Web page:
Andrew Stiles reports:
Democratic support for President Obama’s controversial health care overhaul may have single-handedly caused the party’s historic “shellacking” in the 2010 mid-term elections, a new study finds.
The study was conducted by a group of political science professors and published this week by American Politics Research. It found that, had it not been for the health care law, House Democrats likely would have held at least 25 seats and maintained their majority.
House Democrats lost 63 seats in 2010, giving Republicans their largest Congressional majority since World War II.
It was an outcome few predicted. The study notes that the median academic forecast of net Democratic losses before the election was just 44 seats.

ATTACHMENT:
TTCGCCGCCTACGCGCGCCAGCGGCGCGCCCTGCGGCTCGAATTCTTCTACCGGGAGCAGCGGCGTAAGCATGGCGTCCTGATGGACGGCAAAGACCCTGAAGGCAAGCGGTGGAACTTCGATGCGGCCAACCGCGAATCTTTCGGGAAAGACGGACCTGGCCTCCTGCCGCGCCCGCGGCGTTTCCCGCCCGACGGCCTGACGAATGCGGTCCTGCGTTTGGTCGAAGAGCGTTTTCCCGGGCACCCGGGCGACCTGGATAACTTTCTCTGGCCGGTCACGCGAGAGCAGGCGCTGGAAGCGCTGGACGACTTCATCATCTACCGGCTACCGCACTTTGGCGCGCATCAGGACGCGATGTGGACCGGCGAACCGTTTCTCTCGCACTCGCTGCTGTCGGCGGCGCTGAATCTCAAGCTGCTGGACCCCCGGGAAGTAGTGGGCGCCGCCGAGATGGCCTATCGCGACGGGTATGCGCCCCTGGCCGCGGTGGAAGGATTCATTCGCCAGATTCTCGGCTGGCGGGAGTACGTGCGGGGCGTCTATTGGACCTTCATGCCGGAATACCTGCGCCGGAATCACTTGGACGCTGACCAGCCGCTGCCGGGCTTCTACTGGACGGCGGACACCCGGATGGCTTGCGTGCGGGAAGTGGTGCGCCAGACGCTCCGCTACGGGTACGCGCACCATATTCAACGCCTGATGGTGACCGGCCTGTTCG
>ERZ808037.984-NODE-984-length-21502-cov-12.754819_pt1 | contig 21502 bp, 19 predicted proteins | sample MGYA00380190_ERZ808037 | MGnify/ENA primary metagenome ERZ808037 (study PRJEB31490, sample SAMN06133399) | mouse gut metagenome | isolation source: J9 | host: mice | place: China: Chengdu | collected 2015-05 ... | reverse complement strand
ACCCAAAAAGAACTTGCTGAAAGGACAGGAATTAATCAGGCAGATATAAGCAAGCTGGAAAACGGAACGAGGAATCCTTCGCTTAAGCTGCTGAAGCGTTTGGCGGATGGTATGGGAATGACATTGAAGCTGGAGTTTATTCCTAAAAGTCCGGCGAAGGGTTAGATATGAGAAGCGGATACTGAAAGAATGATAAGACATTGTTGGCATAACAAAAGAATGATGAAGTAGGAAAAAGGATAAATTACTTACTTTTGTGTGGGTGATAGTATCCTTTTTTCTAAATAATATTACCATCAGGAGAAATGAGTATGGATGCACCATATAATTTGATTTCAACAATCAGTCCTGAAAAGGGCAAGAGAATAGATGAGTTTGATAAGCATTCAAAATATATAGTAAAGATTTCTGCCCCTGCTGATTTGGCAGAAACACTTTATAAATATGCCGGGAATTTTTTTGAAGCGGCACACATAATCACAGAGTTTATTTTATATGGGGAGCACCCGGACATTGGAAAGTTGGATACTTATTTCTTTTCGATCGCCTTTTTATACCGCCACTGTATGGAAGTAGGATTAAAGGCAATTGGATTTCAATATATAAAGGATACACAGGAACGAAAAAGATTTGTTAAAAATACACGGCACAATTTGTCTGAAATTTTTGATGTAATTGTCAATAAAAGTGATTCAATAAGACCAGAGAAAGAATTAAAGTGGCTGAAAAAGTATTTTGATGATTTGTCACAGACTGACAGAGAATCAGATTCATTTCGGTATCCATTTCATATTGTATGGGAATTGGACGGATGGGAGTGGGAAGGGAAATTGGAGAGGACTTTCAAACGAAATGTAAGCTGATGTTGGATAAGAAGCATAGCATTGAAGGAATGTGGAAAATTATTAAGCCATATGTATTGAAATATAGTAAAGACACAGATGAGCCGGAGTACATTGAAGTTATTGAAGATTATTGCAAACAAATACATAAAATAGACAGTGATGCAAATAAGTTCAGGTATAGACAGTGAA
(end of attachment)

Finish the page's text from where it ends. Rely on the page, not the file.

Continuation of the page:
It has remained unpopular since. And it is one of the reasons it makes sense to run on repealing Obamacare. "A recent USA Today/Gallup poll of swing-state voters and a recent Quinnipiac poll of voters from coast-to-coast both show respondents favoring Obamacare’s repeal by a margin of 13 points," as Jeff Anderson noted. "Perhaps the Republican party, and particularly the eventual Republican presidential nominee, should run on repeal."